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Alone at Christmas

by Skye Bothma 4 years ago in single

Christmas for one can be enjoyable.

Am I strange for looking forward to spending Christmas alone this year? As a single, never-married, childless woman over 40 with no nearby family, this time of year should be filling me with dread, and it would be, if I wasn’t getting to spend it alone.

What a relief! No pressure to pretend to be merry and jolly because ‘tis the season. I won’t have to be around people who do have families and feel sorry for me being on my own, and I won’t have to "celebrate" with other miserable single people just for the sake of not being alone on Christmas.

Don’t get me wrong, I won’t be spending Christmas Day crying into my pillow, drowning my sorrows with a bottle of Vodka and fantasising melodramatic ways to end it all. Sure, I’ll be a bit sad to be spending yet another Christmas as terminally single and far away from my extended family overseas, but I’ll be free of the pressure to find the "magic" of the festive season. And conversely, by being alone, I’ll also be free of the pressure to feel like I ought to be miserable about being single, childless, and alone. Most of the time I’m perfectly happy on my own; the only time I have regrets is when someone asks me if I’m married or have kids. When I reply that I don’t, I feel such a dreadful guilt for giving the incorrect answer and making them feel awkward when they realise they’ve asked something potentially very painful.

Nor am I a Scrooge or Grinch. I may prefer to spend Christmas alone, but I have no interest in making it miserable for others. Christmas is a lovely time of year if you have children and a big family. When I was with my ex-partner, we had a wonderful Christmas one year celebrating together in a big family gathering with my parents, his mother and his daughter, and her boyfriend. Though we’re no longer together, I’ll always cherish that Christmas as one of my happiest and as evoking the true Christmas spirit.

Christmases were always quiet affairs for me. I’m an only child and we lived far from all my uncles, aunts and cousins, and remaining grandparent. So Christmas was always just me and my parents, which was just fine when I was a child—it was magical then. But once I entered my adulthood, it became more of a chore—Mum would go through the same traditions every year and I felt more and more pressure to be the one to bring the magic to the day. Easy as a child, when you wake full of excitement to see what Santa left you and a rosy face beaming when opening your presents. Not so easy as an adult when all you see is the commercialism and artificialness of the season.

It only got worse when my father passed away, and I can’t think of anything sadder than an elderly parent and adult child alone at Christmas, going through the traditional motions, trying vainly to recapture that magic long lost to youth. At least my mother has at last let go of all that and doesn’t insist that we spend Christmas together. I would much rather spend time with her outside of the holidays, when that time can be spent in a more meaningful and authentic way.

Last Year's Christmas Tree

It’s more difficult to get my friends to accept that I’d rather be alone at Christmas. People are so conditioned to believe that being alone at Christmas has to be so terribly depressing. What they don’t get is that there’s no greater way to feel depressed than to be reminded of just how alone, single, and childless one is, than to be surrounded by people in high spirits enjoying time with their loved ones.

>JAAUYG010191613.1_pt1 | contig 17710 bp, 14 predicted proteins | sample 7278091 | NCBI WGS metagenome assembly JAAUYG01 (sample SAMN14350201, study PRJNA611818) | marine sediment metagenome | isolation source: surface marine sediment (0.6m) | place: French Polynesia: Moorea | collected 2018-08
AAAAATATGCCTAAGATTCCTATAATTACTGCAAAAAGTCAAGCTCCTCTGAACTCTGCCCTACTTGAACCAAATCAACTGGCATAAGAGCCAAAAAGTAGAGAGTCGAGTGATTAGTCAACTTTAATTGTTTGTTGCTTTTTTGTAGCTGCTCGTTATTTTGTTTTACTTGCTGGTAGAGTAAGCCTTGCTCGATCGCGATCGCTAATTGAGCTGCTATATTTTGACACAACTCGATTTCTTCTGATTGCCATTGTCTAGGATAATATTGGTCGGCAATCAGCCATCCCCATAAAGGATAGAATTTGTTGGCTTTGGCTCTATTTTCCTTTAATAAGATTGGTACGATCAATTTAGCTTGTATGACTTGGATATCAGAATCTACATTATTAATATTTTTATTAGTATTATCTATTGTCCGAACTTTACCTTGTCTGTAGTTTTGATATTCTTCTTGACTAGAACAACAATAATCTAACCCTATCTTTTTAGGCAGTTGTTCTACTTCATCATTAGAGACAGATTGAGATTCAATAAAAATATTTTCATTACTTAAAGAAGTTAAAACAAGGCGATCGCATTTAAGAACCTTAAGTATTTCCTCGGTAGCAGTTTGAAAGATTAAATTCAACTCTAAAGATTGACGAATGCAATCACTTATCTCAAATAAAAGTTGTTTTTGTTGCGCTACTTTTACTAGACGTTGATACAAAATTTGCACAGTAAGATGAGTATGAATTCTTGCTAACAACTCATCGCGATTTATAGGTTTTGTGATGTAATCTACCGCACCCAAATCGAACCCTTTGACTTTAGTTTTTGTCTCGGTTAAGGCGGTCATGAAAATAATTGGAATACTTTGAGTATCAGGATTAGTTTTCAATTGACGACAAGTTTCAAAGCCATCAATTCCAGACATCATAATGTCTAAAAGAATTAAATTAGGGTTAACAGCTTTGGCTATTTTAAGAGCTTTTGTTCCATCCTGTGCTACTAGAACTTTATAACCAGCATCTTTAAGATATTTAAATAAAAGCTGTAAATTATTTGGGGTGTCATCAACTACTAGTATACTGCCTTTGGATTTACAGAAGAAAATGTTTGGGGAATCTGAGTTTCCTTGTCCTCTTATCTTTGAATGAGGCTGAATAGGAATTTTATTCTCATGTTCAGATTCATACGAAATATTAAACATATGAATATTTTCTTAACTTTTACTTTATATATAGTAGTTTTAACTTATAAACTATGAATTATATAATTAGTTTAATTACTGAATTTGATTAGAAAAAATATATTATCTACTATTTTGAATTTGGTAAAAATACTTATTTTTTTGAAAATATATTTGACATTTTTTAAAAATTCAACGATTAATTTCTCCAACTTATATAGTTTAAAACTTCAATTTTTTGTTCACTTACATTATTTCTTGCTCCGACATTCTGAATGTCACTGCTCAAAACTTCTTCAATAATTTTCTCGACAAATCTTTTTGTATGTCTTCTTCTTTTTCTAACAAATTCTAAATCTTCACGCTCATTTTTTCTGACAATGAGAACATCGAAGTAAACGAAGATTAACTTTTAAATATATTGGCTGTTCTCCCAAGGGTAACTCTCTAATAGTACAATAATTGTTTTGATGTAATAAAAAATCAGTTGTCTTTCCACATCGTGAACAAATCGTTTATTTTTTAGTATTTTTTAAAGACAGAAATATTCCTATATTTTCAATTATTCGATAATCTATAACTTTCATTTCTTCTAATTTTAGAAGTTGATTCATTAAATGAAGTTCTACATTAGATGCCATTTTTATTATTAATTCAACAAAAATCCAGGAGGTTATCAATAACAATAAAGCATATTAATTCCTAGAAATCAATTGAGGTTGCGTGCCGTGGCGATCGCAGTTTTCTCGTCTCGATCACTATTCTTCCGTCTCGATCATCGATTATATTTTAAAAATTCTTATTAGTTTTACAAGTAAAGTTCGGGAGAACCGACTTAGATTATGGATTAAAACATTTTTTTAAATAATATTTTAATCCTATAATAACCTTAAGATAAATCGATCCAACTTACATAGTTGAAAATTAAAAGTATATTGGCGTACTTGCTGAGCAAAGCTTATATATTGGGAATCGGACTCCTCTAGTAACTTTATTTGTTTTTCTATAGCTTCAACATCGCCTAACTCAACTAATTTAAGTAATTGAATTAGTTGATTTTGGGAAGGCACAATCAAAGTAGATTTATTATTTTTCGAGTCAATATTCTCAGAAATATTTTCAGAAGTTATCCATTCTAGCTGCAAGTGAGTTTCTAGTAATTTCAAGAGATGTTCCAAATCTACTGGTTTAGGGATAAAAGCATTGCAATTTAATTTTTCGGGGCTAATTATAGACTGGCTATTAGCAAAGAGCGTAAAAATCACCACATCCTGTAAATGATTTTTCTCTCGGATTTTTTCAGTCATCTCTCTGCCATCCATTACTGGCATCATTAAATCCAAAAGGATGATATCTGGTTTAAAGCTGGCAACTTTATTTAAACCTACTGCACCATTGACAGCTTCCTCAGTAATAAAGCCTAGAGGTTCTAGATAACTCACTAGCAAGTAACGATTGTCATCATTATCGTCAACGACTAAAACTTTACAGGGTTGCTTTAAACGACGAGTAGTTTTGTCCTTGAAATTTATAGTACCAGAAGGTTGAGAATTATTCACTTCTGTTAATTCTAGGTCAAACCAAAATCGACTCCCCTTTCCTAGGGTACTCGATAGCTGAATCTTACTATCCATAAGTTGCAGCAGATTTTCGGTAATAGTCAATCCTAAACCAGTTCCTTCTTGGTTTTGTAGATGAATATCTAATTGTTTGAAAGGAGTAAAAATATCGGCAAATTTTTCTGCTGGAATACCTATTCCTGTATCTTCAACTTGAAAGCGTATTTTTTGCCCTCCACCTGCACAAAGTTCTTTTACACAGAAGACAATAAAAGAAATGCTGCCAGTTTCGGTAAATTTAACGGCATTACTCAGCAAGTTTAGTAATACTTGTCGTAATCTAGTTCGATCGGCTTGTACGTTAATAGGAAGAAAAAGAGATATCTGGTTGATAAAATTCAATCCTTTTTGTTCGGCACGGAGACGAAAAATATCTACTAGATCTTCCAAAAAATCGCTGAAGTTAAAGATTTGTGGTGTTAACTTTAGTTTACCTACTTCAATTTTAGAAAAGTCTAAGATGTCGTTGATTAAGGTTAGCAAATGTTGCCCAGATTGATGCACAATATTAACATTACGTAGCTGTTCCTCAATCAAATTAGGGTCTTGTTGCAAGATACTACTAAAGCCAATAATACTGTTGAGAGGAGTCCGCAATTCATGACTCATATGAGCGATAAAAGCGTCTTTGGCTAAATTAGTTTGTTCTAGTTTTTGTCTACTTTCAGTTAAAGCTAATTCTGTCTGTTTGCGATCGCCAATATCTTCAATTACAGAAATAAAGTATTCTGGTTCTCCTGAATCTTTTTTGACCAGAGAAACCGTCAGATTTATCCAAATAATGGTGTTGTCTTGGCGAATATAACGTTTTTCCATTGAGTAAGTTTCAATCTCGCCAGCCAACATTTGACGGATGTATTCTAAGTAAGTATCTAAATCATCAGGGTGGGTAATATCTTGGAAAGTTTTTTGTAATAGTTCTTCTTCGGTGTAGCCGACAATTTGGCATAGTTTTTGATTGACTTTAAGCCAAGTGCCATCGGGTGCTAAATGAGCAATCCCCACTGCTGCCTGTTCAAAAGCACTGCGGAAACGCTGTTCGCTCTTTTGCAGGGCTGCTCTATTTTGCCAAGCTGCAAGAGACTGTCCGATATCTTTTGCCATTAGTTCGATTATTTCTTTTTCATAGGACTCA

So, how will I celebrate this Christmas? Every year I say I’m not going to bother putting up decorations, and then I do. So, two weeks or so before the day, I’ll be putting up my tree and decorating the mantelpiece. I’ll place the parcel of gifts from my mother (she still insists on sending me dozens of small cheap gifts instead of one substantial item because “it’s more fun that way”, sigh, bless her) at the foot of the tree, along with any others that I might get from a friend or two. Then, on Christmas Eve, once I’ve tucked my pet rabbit Trixie in bed, I’ll place her gifts under the tree (she still believes in Santa Claus).

In the morning, I’ll make a special treat breakfast of waffles or pancakes with syrup and blueberries and a small bowl of tiny pieces of fruit for Trix. With our bellies full, I’ll make a big cup of coffee and then we’ll open our pressies, followed by a phone call or Skype chat (if she can get it working) with my Mum. The morning will be spent lazing, reading, and catching up on movies. I’ll cook myself a special late lunch with all the trimmings and a yummy Christmas pudding, and after eating too much, Trixie and I will have an afternoon nap together—our favourite bonding activity.

Trixie Enjoying Last Year's Tree

While other people will be finishing their Christmas day with over-tired crying children and heat-induced arguments and frayed tempers, I’ll be sitting back in my favourite chair in peace and quiet, with a bowl of cherries and a few more chocolates, and watch some more TV with my rabbit snoozing at my feet until we’re ready for bed.

A very merry Christmas indeed.

Skye Bothma
Skye Bothma
Read next: 'Chocolate Kisses'
Skye Bothma

I am a freelance editor and writer living the country dream in rural New Zealand. I'm terminally single, and live with my pet rabbit, Trixie. Visit my website at

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